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Tribe and State in a Nested Polity - Imagining Iraq, 1534 to the Present

Tribe and State in a Nested Polity - Imagining Iraq, 1534 to the Present

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Published by Michael A. Cole

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Published by: Michael A. Cole on Dec 16, 2009
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Tribe and State in a Nested Polity
Imagining Iraq, 1534 to the Present
Michael A. ColeGOVT 796
 Final Paper 
Prof. Peter Mandaville
March 2008
 Iraq can best be understood as a network of discrete polities arranged under a single state.The state has shallow roots in Iraq despite the country’s long history, but the country has never  been ungoverned by
form of authority. The Islamic, Ottoman, and British Empires, theArab Sharifians, and Ba’athists have conceived of, and claimed to govern, “an Iraq” from abroador from Baghdad as a frontier between kingdoms (Persia, the Hejaz, and Ottoman Anatolia), acollection of provinces, a united kingdom, and a modern territorial-state, respectively. Much of the historical and political science literature on Iraq records its development as a unified politicalentity, whether autonomous or subject to another state, and therefore fails to capture much of thesubstance of life and politics in Iraq.
In fact, the critical political exchanges that impact Iraqis’lives are those between Baghdad (Iraq’s political center) and the local authorities whom Iraqisrecognize and trust. These creative, dynamic exchanges articulate the substance of various Iraqiidentities, define or deny Iraq’s state, and determine the contours of both state and tribe throughso that neither can be understood in isolation from the other. (This paper will focus on tribes, butcould also have profitably explored the relationship between the Iraqi state and clergy; state andleading families; or state and village councils). Beyond descriptions of competition among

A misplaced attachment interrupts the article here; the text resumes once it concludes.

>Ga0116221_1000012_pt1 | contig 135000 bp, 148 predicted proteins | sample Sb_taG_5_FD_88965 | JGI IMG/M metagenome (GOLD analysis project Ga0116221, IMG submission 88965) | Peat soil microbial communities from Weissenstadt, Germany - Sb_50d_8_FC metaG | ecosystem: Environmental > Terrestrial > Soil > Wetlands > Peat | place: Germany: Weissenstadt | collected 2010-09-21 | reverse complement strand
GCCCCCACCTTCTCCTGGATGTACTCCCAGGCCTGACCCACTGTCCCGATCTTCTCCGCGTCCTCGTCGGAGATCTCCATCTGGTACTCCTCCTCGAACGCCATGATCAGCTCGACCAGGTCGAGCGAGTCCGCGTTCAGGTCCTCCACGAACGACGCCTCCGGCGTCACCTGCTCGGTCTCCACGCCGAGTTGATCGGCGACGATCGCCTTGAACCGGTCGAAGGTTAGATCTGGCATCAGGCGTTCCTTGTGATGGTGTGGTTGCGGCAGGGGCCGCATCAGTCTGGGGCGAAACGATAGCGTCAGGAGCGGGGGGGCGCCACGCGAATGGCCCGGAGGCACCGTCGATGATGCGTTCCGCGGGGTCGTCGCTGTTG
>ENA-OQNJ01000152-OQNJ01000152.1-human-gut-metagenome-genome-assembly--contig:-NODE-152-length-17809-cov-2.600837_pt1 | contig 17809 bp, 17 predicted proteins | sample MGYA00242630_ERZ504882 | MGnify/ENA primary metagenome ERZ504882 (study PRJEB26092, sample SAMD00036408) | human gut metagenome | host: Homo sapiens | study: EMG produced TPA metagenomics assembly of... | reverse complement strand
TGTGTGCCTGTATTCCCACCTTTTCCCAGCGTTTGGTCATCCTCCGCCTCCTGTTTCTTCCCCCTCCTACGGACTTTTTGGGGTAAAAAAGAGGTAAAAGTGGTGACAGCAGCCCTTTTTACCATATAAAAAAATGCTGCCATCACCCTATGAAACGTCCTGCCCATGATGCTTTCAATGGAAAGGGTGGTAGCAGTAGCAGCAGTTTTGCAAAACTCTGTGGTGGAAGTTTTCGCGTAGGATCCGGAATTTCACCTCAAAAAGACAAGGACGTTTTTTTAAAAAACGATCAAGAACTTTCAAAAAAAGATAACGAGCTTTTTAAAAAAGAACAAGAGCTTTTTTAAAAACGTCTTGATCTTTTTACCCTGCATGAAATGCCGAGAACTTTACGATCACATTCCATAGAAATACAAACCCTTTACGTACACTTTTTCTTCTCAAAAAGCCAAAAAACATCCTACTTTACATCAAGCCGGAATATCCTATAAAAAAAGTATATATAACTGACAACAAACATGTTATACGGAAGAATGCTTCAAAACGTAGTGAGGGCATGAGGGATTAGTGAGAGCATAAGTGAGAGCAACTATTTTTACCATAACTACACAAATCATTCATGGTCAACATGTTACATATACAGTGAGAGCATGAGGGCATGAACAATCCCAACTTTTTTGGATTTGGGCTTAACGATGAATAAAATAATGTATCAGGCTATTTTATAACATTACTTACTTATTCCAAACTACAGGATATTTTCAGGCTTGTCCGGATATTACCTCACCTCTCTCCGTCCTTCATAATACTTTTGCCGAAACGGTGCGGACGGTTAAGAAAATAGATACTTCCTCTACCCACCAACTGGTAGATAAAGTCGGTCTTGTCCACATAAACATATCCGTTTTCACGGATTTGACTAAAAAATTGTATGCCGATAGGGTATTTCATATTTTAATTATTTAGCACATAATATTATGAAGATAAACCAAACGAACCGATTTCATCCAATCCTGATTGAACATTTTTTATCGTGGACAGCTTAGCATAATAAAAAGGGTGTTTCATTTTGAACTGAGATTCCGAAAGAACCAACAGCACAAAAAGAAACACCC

Sluglett 141
various actors—rural and urban, indigenous and foreign, traditional and modern—the history of tribe-state interaction brings useful concepts to bear upon the question of a united Iraq – itsreality, desirability, solvency, and definition – and should inform policies pursued by the Iraqigovernment, as well as foreign governments engaged in Iraq, as they engage Iraq’s tribes in thefuture.Definition of a set of concepts – 
, and
 – lends clarity to each of Iraq’s component parts, as well as to the whole. A review of Iraq’s history informed by theseconcepts exposes the dynamic relationships among groups in the production of Iraqi identities.The ideologies, structures, and internal power-balance of the Iraqi tribes and the Iraqi state maychange with each era, but the “ideal constructs” of 
remain consistent. Fergusonand Mansbach explain,Today, as in the past, a rich variety of polity types interact across global andregional issues. There is, moreover, great variety within each type – family,tribe, city, and so on. Each is merely an ideal construct, or model, whichmanifests itself in a range of forms in real-world polities during a particular time and also over time.
 Indeed, Iraq’s history bears out the consistent relevance of its central social groups and power relationships across distinct periods. These central concepts are closely intertwined: Whereas thestate, tribe and nation are each polities, the state and tribe are also potentially, but notnecessarily, nations. The faultlines that define Iraq’s political world develop where the Iraqistate and indigenous groups contend to either define or to deny the Iraqi nation.
Ferguson and Mansbach 37

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